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What is a Lexile?

What is a Lexile?

A Lexile measures both reading ability and text difficulty; it serves to connect a reader with an appropriate book. Similar to a pair of shoes, one size does not fit all when selecting a book. When recommending books based on age or grade level, some children would not be challenged while others may struggle with the same book. The Lexile measure serves to match a reader with an appropriate text.

Lexile Code

A Lexile measure is typically a number followed by the letter, L. The Lexile scale ranges from below 200 (beginner readers) to above 1700 for advanced readers. A Lexile measure of zero or below, is coded with just the letters, BR, representing beginning reader. Reading tests are available to determine a reader’s Lexile measure. Using a proprietary equation, a book’s measure is calculated using both sentence length and word frequency. To assist both parents and educators, some books are assigned additional codes. The additional Lexile codes are as follows:

  • AD (Adult Directed)
    AD indicates these books, e.g. picture books, are typically read aloud to a child instead of a child reading this book independently for the first time. Preschoolers typically love read aloud books but if you take a closer look many of these books would present reading difficulties due to text, book layout or design, e.g. lack of detailed illustrations to support text.
  • NC (Non-Conforming)
    NC indicates these books have a higher Lexile measure than intended by the publisher. For example, an author writes a book about airplanes with a target audience of first through third grade. However, the Lexile measure (based on sentence length and word frequency) determines this book is higher than a typical elementary student’s reading ability. As a result, the book receives a “NC” before the Lexile number, e.g. NC750L.
  • HL (High-Low)
    HL indicates these books have a lower Lexile measure than the intended target audience’s reading ability. These books, e.g. young adult books, are often referred to as “high-low” books; they have “high-interest” but “low-readability.” For example, a book that contains short sentences and basic vocabulary, but discusses high school related topics, e.g. peer pressure, dating, would be categorized as HL or HL420L.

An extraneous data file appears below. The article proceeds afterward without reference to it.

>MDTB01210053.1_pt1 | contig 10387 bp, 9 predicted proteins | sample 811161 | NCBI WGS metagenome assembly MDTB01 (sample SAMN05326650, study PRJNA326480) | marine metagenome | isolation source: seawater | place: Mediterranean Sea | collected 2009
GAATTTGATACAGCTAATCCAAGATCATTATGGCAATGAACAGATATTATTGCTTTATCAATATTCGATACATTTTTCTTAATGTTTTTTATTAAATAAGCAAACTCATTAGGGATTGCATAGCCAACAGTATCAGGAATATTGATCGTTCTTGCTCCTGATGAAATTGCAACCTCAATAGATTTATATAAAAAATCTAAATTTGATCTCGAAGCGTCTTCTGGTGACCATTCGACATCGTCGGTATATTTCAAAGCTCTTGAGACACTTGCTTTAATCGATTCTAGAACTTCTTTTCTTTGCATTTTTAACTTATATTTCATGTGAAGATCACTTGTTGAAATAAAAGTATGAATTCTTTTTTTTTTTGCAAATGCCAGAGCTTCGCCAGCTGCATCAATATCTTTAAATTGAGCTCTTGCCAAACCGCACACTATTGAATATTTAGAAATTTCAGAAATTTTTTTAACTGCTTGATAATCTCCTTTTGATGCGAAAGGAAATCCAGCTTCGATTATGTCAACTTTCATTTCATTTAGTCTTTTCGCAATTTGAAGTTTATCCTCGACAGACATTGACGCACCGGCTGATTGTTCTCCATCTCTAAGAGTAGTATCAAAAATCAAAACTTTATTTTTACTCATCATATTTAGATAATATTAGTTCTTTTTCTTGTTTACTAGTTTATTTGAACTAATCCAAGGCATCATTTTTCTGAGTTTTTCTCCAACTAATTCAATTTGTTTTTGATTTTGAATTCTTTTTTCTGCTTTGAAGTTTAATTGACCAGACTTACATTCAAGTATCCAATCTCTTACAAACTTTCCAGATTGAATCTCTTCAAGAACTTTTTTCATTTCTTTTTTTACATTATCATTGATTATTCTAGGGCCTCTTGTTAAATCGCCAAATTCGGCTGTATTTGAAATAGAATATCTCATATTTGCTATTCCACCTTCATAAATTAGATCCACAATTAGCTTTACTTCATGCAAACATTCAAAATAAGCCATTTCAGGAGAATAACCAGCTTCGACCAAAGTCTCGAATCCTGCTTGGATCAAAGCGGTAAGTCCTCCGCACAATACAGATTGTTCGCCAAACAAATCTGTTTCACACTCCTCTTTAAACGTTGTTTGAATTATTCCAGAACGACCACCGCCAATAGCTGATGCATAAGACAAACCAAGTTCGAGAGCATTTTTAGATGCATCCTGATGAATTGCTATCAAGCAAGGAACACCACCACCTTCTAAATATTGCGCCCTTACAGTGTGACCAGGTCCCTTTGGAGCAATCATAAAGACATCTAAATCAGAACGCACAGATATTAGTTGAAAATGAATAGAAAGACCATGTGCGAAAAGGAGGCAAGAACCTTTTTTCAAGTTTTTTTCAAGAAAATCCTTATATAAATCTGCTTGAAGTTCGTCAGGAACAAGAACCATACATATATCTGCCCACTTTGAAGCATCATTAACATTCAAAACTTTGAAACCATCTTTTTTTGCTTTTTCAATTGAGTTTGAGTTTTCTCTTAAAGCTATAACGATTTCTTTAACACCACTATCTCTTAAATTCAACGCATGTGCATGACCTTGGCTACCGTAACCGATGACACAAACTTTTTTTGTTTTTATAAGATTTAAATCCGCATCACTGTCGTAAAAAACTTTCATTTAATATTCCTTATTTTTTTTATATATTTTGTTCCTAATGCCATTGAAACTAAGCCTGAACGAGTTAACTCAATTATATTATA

• IG (Illustrated Guide)
    IG indicates these books contain independent pieces or sections of text, e.g. an encyclopedia or glossary. This book is typically not read like a storybook but rather used as a reference resource.
  • GN (Graphic Novel)
    GN indicates these books contain a graphic novel or comic book. These books contain mostly dialogue, e.g. thought bubbles, in lieu of traditional text conventions. For example, these books would contain a thought bubble above an illustration instead of writing, “He said, …”
  • BR (Beginning Reading)
    BR indicates these books are appropriate for a beginner reader; they are not used for independent reading but rather read aloud to an emergent reader. These books received a Lexile measure of 0L or below and are coded using just BR (no numbers).
  • NP (Non-Prose)
    NP indicates these books consist of 50% or more of non-standard or non-conforming prose, e.g., poems, plays, songs and recipes. Similar to BR, NP books do not receive a Lexile measure.

Selecting A Book

Matching a reader’s Lexile measure with a comparable text is referred to as targeted reading. Ideally a child should experience some reading difficulties but not too many. To avoid frustrating a child, select texts which are neither too easy nor too hard. Selecting books that range from 50L above or below your child’s Lexile measure typically result in a positive reading experience.

Source: http://www.lexile.com

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